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Oklahoma State University

Vehicles and Pets: What You Need to Know

Monday, July 23, 2018

dog standing in the back of a truck

Just as people should always wear a seatbelt, pets should also be properly restrained while riding in a vehicle. That means securing them with a harness or putting them in a carrier.

Unrestrained pets can pose many problems. A small pet can be on the floor interfering with the brake or gas pedals. Any size pet in your lap can be injured or killed by the airbag in a collision.

A large dog can block your vision or distract you. Unrestrained pets could be thrown out the window or through the windshield in a collision.

Allowing your dog to hang its head out the window is also dangerous and risks the welfare of your pet. Airborne objects could injure your dog’s eye, ear, face or mouth if its head is hanging out the window.

If you make an abrupt stop or turn, your dog could lose its balance and fall out of the vehicle. There is also the risk that the dog will see something it wants to chase and jump out of the window into traffic. The impact alone could injure your pet or even kill it.

Another vehicle related hazard is allowing your dog to ride in the truck bed. Dogs are at risk of injury or death should they jump or be thrown from the vehicle.

Injuries sustained from vehicular strikes or truck beds tend to be severe and multiple including fractures and abrasions.

Dogs riding in truck beds are at greater risk than those riding inside the vehicle. Loads may shift and cause injury to dogs. If the truck bed is uncovered, dogs are exposed to road dust, debris, and heated metal surfaces.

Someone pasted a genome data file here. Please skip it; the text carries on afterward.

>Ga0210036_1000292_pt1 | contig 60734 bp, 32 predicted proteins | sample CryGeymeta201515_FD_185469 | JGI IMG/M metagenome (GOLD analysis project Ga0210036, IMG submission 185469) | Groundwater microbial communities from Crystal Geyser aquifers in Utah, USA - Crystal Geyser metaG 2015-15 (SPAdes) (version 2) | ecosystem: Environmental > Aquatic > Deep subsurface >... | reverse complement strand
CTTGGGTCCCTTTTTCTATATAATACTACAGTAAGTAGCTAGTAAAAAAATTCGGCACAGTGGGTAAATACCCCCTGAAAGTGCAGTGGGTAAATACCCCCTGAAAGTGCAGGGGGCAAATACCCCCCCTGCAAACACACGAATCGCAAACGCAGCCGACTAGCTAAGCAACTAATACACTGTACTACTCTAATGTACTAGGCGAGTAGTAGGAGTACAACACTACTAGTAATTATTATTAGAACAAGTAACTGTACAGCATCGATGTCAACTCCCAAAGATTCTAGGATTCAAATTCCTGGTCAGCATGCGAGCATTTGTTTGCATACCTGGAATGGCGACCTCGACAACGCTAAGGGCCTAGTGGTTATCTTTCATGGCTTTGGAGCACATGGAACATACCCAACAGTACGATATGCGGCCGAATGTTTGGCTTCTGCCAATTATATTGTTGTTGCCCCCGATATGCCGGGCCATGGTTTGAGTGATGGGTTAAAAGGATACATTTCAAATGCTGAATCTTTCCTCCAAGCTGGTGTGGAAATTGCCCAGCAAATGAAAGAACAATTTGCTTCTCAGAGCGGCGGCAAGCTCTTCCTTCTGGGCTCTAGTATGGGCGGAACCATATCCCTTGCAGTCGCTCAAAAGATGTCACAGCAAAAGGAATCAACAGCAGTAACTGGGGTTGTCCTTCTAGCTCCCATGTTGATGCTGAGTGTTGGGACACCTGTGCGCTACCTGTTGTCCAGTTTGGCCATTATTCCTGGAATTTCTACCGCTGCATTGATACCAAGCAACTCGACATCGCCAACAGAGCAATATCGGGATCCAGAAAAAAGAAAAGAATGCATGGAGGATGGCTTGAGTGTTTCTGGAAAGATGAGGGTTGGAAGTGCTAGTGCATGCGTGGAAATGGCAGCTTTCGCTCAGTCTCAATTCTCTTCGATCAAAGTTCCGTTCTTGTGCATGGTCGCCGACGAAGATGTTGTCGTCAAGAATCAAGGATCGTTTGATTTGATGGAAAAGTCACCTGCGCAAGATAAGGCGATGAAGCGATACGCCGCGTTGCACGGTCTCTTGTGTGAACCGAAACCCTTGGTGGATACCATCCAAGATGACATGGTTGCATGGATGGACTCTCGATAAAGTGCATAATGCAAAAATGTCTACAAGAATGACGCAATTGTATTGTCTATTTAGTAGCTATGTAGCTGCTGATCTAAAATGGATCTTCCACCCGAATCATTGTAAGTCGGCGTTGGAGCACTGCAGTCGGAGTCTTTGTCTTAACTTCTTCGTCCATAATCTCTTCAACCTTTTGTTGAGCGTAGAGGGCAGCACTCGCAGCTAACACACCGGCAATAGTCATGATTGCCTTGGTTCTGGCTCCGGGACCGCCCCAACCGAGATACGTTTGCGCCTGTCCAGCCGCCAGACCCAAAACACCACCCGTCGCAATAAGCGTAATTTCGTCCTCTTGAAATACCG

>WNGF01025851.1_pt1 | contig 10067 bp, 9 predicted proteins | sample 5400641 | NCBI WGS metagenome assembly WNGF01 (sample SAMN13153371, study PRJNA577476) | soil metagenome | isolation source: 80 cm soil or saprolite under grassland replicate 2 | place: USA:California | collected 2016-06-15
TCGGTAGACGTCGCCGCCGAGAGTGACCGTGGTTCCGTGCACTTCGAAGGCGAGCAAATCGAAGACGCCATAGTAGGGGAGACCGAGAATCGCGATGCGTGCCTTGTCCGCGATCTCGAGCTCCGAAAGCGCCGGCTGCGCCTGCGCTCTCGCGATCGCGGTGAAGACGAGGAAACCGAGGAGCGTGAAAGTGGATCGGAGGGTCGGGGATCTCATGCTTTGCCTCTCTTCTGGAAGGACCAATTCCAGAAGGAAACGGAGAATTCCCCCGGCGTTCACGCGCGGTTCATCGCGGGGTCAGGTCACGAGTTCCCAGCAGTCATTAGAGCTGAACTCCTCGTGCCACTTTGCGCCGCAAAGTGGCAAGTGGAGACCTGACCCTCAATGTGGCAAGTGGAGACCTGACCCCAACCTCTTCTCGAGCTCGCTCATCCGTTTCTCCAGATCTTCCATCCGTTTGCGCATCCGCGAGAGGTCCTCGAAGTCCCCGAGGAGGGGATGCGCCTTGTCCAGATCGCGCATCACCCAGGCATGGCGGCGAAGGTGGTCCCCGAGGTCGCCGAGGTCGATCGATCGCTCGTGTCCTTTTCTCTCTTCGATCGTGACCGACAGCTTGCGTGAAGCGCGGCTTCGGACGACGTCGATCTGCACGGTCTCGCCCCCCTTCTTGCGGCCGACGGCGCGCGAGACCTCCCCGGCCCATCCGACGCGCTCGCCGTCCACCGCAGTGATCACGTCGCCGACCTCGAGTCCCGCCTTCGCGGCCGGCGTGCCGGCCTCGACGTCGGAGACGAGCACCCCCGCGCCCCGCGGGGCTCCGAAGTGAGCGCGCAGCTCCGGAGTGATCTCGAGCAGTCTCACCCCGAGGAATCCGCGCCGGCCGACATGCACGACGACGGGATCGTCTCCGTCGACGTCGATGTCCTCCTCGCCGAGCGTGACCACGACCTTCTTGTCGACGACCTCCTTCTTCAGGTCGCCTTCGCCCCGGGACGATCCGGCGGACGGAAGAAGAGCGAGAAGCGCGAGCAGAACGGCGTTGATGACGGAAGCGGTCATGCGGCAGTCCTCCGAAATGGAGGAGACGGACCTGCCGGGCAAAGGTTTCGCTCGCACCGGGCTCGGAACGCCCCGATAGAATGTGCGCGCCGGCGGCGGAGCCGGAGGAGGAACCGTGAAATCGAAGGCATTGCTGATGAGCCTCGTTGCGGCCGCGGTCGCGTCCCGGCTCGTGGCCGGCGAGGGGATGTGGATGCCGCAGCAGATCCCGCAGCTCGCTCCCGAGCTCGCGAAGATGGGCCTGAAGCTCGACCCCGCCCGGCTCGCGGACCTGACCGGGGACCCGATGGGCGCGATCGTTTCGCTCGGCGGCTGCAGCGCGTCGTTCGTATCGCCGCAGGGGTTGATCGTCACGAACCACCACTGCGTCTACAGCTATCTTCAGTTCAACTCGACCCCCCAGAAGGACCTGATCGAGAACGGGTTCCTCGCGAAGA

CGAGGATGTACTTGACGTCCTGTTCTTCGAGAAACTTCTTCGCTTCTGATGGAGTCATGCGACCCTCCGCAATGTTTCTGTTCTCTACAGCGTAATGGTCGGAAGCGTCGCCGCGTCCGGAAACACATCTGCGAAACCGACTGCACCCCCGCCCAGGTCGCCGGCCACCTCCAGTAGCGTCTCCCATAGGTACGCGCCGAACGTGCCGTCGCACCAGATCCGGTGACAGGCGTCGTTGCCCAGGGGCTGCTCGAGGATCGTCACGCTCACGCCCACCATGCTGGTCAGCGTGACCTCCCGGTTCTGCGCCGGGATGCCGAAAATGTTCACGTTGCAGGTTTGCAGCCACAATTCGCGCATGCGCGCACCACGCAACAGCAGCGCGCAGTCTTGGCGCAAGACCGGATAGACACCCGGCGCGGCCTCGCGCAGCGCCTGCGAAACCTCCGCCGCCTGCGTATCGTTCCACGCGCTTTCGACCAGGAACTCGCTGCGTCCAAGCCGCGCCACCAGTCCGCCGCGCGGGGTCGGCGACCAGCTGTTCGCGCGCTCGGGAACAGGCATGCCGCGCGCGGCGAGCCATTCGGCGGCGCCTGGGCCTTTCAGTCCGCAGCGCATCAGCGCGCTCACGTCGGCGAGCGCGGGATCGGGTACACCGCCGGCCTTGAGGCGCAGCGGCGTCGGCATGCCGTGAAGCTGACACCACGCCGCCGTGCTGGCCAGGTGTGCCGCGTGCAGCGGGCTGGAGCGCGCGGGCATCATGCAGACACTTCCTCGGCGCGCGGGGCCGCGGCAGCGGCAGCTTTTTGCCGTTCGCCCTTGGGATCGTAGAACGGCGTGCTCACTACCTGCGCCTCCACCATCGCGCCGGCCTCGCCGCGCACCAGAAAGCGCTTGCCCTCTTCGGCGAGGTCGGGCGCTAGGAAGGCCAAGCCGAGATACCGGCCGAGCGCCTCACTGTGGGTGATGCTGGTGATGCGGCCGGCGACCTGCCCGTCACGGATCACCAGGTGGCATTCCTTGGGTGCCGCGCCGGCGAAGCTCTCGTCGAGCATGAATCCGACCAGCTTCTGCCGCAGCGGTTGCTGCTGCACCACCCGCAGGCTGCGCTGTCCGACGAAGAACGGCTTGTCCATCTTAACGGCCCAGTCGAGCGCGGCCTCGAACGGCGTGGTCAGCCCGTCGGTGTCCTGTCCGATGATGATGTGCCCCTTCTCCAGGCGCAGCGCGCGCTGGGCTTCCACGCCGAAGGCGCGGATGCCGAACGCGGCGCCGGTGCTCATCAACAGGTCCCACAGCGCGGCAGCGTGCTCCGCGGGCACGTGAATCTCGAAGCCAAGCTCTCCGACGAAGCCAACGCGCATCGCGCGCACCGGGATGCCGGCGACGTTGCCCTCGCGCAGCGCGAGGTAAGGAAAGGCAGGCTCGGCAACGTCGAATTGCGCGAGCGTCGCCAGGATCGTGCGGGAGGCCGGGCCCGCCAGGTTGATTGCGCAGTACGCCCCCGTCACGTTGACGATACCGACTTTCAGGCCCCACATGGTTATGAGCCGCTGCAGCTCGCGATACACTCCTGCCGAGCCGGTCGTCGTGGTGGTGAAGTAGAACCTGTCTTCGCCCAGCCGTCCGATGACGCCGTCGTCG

Tethering your pet may prevent ejection. However, it introduces the risk of tangling, choking or being dragged behind the vehicle.

If using a tether, the American Veterinary Medical Association suggests making it short enough to retain the dog’s front and hind legs within the truck. You can also combine the tether with a tractable surface to allow the dog to easily remain within the range of the tether while the truck is in motion.

You can also put your dog in a secure cage or kennel before placing the pet in the truck bed. Give the dog enough room to stand up and lie down but not enough space that the dog is thrown from side to side.

The dog also needs proper ventilation and protection from the elements. Truck bed enclosures may accumulate toxic carbon monoxide and provide only limited protection in the event of an accident.

Put your pets inside the truck cab with you and safely harness them or place them in a secure carrier to keep them safe and injury free.

by Elisabeth J. Giedt, DVM

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